The drought brought about by the judgment of God is a hardship for everyone. Elijah goes into hiding and for a time God sends ravens to feed him. Now, as the drought brings famine to the land, the man of God is sent to Zarephath for long-term lodging. The widow there is nearly out of food and about to surrender to starvation when Elijah shows up. He makes the startling promise that as long as the drought continues she won’t run out of oil or flour. And that’s how it is. For the duration of the ordeal God supplies the need. It’s good to know that God is the Way Maker in our lives. Only he can make something out of nothing. I need to be careful to not be so blinded by my circumstances that I count God out. Generally speaking, he works through the normal course of life to bless us, but he’s not limited to that. If necessary, he can work his purposes by suspending the laws of Creation and performing miracles. That’s the God I serve!
Take Away: Never count God out.
God’s man storms onto the stage
1Kings 17: Elijah the Tishbite, from among the settlers of Gilead, confronted Ahab.
To say that Elijah “appeared” is a great understatement. This spiritual giant storms onto the stage. The dreary story of one failure after another by the kings of Israel has given us a feeling of gathering darkness. Now, for the first time since Samuel’s day we meet a powerful prophet of God. Elijah, God’s man, will change the dreary status quo. We have no record of his ancestry and his home town is nearly as obscure. King Ahab is feeling pretty secure in his sin when this unknown man appears to confront him with his spiritual failure. God’s going to move directly into what Ahab believes is Baal’s territory. No more rain until Elijah, in the Name of the Lord, permits it. From this first public move and for the rest of his life, all eyes of Israel are going to be on Elijah. Then beyond his life he’ll challenge and inspire generations. This is God at work, moving when it seems all is lost. I pray that God will raise up some “Elijahs” for our day too.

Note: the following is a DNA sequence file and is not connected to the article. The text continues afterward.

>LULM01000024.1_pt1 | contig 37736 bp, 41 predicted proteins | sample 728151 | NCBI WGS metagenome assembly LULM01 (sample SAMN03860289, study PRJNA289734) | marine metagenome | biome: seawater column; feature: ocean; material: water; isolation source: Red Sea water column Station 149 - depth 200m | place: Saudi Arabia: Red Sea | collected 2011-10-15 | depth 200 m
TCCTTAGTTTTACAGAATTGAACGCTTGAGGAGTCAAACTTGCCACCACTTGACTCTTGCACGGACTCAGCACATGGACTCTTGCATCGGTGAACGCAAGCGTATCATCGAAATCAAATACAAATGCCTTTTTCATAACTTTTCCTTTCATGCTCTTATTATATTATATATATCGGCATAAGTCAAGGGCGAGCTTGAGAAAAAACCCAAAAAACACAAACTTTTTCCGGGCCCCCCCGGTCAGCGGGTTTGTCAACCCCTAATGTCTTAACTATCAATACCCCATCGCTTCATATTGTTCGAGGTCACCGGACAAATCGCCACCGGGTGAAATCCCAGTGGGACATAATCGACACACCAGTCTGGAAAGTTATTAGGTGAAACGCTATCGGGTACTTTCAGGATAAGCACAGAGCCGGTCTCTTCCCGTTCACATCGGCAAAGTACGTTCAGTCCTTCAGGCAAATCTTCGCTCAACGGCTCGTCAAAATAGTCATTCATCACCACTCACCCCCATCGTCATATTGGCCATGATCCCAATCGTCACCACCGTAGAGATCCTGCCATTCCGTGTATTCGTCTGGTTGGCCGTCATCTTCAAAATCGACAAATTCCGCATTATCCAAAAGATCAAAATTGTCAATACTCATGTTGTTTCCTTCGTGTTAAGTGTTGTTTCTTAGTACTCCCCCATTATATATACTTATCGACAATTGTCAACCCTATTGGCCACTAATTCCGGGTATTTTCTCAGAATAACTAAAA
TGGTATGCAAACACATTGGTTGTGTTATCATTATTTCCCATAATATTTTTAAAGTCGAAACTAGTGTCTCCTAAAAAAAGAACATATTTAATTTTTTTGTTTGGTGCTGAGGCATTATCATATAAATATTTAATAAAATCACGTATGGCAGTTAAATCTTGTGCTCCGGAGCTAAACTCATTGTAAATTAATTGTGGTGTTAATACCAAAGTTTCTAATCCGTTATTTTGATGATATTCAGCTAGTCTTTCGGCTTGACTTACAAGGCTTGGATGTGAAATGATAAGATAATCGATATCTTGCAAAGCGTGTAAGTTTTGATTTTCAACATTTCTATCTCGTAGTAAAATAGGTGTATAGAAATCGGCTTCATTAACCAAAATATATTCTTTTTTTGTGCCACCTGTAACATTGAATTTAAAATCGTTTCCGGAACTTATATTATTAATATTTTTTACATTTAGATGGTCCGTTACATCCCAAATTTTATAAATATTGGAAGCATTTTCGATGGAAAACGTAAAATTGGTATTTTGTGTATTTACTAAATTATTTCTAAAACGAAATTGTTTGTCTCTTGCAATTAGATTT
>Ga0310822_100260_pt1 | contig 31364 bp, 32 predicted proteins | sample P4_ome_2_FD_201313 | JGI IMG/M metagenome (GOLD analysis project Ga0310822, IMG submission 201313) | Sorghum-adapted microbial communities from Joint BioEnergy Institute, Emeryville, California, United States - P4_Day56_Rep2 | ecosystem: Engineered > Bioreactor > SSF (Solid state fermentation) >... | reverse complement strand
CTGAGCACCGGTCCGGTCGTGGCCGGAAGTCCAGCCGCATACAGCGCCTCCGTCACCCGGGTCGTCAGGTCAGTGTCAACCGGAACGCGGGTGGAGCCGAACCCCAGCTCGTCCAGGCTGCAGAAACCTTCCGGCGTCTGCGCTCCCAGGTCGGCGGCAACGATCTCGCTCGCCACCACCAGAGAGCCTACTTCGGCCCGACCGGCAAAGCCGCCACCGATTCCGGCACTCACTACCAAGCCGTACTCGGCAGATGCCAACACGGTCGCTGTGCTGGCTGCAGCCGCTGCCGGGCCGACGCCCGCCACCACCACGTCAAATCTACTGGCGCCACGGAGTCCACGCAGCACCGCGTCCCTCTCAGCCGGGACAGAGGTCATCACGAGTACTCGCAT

Take Away: There are times when the Lord moves in unmistakable, powerful ways. Let’s pray we will see such a move in our society, today.
Champion of evil
1Kings 16: Ahab son of Omri did even more evil before God than anyone yet — a new champion in evil!
Kings of Israel rise and fall and most die violent deaths. Zimri assassinates Elah, but only reigns seven days before he’s killed by Omri. Omri lives an “empty-headed, empty-hearted life” but does purchase a hill upon which he builds the new capital city, Samaria. It’s his son Ahab who so sells out to evil that he’s given the dubious title, “champion of evil.” The other kings are nothing to be proud of, but their spiritual failure is minor in comparison to his. He marries the wicked Jezebel, builds a temple for the worship of the idol Baal, and becomes an enemy to the remaining people of God. The long slide away from God and to paganism is nearly complete under Ahab’s leadership. However, God isn’t finished yet…here comes Elijah!
Take Away: Always remember this: no matter how dark the situation the Lord keeps his promises.
Weight of leadership
1Kings 15: He was openly evil before God, walking in the footsteps of Jeroboam, who both sinned and made Israel sin.